INCLINE VILLAGE, Nev. — The Tahoe Fund is kicking off its 2013 fundraising season with the announcement of four 2013 Signature Projects that will help restore lake clarity and improve recreation in the basin.
The projects include beach improvements at Sand Harbor State Park, Asian Clam control in Emerald Bay, a mile of bike trail along the West Shore, and a new bridge across Angora Creek in the Washoe Meadows State Park. Interested donors can learn more about these projects on the Tahoe Fund website by visiting http://www.tahoefund.org/2013projects.
“We are excited to connect with so many of those passionate about improving the Tahoe environment,” said Tahoe Fund CEO Amy Berry. “Through the generosity of our donors, we have had great success getting important projects funded and in the ground. We are hopeful we can again harness the incredible passion for Tahoe and really make a difference for the Lake.”
The Tahoe Fund is the first and only nonprofit in the Tahoe Basin dedicated to raising money for environmental improvement projects to ensure a sustainable Tahoe for many generations to come. The fund focuses on environmental improvement projects that restore lake clarity, improve recreation and build a strong sense of environmental stewardship in the region.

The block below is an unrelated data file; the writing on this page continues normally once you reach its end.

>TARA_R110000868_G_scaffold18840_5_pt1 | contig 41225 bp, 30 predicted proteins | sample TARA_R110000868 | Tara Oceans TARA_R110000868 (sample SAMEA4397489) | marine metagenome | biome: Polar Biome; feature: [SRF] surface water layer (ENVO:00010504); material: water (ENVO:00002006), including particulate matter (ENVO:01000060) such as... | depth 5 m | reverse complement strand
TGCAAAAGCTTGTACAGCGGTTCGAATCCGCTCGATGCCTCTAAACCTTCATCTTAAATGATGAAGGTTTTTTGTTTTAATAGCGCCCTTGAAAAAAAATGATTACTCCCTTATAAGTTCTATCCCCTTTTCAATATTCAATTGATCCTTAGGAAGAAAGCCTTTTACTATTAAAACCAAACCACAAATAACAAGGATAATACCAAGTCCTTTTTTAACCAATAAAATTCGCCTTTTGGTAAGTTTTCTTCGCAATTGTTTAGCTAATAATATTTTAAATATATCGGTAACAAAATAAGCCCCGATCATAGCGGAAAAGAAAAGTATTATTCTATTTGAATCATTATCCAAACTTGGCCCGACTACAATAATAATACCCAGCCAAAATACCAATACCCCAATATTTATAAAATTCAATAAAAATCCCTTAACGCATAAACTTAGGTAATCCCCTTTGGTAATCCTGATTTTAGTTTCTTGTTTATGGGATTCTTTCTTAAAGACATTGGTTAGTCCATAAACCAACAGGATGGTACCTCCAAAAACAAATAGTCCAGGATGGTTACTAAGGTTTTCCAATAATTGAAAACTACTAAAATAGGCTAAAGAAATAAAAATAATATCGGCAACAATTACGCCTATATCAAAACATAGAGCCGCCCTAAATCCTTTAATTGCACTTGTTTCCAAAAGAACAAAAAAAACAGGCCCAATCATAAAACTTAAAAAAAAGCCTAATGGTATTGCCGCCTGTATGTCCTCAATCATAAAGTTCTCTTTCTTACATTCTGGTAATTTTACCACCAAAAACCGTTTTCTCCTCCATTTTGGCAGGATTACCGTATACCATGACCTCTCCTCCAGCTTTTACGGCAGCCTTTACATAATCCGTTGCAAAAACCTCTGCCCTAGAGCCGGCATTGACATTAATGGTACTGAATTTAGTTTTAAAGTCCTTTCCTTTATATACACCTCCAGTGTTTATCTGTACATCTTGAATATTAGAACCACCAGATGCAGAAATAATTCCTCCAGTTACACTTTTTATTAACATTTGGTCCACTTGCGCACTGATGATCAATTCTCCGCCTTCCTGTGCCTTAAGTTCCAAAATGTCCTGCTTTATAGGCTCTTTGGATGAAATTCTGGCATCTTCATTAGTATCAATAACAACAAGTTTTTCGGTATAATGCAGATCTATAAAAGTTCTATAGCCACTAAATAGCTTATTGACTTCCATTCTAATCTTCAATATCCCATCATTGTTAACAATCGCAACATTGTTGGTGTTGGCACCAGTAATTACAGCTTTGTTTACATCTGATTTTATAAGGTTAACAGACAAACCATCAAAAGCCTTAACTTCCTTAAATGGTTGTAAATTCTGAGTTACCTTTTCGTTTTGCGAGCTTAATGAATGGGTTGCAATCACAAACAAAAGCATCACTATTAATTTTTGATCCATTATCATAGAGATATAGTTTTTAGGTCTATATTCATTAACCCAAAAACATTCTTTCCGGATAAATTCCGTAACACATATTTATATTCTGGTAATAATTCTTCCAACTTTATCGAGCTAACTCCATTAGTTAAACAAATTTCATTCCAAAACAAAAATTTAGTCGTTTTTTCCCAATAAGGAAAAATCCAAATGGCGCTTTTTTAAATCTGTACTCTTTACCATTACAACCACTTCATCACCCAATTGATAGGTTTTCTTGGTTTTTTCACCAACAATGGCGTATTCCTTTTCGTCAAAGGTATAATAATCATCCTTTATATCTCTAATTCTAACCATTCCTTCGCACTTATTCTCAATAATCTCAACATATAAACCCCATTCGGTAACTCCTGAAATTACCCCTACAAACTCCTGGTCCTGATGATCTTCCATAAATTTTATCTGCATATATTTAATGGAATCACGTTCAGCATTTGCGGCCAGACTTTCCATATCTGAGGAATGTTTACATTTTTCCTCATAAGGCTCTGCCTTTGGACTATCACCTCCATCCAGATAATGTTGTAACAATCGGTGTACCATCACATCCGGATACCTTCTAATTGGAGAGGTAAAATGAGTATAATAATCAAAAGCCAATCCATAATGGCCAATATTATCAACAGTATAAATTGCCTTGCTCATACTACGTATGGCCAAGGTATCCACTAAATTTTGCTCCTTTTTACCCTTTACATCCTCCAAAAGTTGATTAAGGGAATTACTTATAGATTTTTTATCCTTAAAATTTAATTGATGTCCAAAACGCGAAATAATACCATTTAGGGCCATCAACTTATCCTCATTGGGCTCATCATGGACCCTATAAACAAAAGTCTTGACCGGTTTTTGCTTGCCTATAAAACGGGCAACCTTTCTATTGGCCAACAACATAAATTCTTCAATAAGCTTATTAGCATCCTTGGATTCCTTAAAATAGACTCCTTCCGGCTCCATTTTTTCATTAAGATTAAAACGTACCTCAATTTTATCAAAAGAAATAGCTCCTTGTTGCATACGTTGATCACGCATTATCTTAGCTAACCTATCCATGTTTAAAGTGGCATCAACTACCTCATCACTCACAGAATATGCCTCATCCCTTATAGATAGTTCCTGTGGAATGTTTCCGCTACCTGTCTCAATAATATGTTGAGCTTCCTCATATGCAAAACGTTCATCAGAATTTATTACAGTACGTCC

The 2013 Signature Projects will be highlighted at the Tahoe Fund’s third annual Founders Circle Summer Dinner on August 18 at the Hyatt Regency Lake Tahoe. The event will also celebrate the early founding donors of the Tahoe Fund. To learn more about joining the Founders Circle or attending the event, visit tahoefund.org.
Founded in 2010, the organization through its generous donors has funded two high priority watershed restoration projects, the Blackwood Creek/Eagle Rock Trail restoration on the West Shore and the Incline/Third Creek Restoration on the North Shore; segments of the Tahoe Bikeway in Tahoe City and South Lake Tahoe; the Van-Sickle Bi-State Park in South Lake Tahoe; and the UC Davis “State of the Lake” report.